Death is a wonderful example.  If anyone knows the quote, I’d be grateful… I feel it is C.S. Lewis, but cannot remember it.  But it went on to say, when you think of the pain experienced in life and the alternative of the joy of living after death without sin, why is it we embrace life so tightly and fear death?  We have the exact opposite view as God.  When I think of death for Hannah it saddens me.  Should it not bring me joy that she doesn’t experience pain?  She is already with Christ.  What an amazing blessing, to know a child of mine is near God?  Think of the joy in that, should only my other children some day experience that same blessing?  And yet, we consider death the ultimate “bad thing” and consider that pain, or misery in sickness, the better alternative…..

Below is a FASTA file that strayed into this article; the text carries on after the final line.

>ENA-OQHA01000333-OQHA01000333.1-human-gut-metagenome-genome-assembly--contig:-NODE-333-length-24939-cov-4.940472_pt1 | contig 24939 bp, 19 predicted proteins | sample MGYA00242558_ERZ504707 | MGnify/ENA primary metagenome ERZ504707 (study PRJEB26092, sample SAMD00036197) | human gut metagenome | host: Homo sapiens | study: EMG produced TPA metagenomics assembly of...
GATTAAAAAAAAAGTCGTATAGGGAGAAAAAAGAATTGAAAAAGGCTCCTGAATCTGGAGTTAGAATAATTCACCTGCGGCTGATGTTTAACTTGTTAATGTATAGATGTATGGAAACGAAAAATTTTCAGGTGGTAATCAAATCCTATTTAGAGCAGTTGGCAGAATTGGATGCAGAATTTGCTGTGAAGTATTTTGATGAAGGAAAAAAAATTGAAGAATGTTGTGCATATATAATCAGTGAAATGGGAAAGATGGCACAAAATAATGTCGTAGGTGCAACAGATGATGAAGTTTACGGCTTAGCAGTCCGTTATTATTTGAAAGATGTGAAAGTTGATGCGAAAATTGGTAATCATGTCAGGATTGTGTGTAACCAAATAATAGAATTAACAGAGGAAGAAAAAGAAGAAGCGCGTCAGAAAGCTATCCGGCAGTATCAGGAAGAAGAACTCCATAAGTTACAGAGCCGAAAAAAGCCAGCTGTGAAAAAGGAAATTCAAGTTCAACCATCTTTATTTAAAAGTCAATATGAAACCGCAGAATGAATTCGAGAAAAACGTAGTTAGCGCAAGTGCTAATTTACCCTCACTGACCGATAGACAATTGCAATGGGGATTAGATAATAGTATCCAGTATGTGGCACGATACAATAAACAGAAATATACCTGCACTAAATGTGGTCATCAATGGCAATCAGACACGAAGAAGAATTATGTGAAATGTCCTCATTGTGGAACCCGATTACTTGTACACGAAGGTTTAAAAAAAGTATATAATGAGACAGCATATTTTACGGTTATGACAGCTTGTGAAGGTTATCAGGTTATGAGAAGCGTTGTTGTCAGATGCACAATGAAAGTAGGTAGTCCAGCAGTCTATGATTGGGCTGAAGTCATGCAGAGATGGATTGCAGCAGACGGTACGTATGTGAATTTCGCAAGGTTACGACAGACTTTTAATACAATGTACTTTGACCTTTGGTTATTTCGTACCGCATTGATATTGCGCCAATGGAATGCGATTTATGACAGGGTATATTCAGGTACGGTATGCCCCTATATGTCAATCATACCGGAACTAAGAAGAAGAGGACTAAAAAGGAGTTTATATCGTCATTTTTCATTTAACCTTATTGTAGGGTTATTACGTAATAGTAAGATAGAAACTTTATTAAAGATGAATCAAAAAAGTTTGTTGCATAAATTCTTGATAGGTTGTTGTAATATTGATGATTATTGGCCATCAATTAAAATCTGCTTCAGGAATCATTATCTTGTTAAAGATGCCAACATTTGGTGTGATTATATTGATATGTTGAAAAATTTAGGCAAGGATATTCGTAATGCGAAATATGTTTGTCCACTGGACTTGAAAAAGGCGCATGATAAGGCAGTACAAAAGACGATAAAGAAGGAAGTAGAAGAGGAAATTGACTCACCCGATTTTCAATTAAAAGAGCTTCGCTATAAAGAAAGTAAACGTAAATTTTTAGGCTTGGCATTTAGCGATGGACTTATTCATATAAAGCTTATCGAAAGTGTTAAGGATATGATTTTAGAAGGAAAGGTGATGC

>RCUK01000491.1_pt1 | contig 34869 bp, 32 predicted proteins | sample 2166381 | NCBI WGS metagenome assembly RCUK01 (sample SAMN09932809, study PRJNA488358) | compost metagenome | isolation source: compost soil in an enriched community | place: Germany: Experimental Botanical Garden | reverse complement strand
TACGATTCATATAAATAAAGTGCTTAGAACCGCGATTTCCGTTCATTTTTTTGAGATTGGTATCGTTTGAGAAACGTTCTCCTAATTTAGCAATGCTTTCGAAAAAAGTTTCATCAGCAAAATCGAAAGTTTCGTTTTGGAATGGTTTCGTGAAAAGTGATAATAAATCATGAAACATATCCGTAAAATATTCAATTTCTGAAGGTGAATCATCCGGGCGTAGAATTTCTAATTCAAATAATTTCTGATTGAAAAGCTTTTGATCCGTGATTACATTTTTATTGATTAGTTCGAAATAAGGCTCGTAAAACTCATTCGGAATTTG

God lets us know that we experience trials so that we may be refined, brought closer to Him, gain wisdom and maturity.  I know I’ve quoted this verse as well here.

~ James 1 ~

Consider it pure joy, my brothers whenever you face trials of many kinds, because you know that the testing of your faith develops perseverance.  Perseverance must finish its work so that you may be mature and complete, not lacking anything.”

Trials grow us, they stretch us, they cause us to depend on God.  If you’ve read ANYTHING of the Old Testament then you know, trials are what would continually bring back a wandering people to God.  They were stiff necked and when things would go well, they would wander from the Lord.  Trials would help them to depend on Him and bring them back…..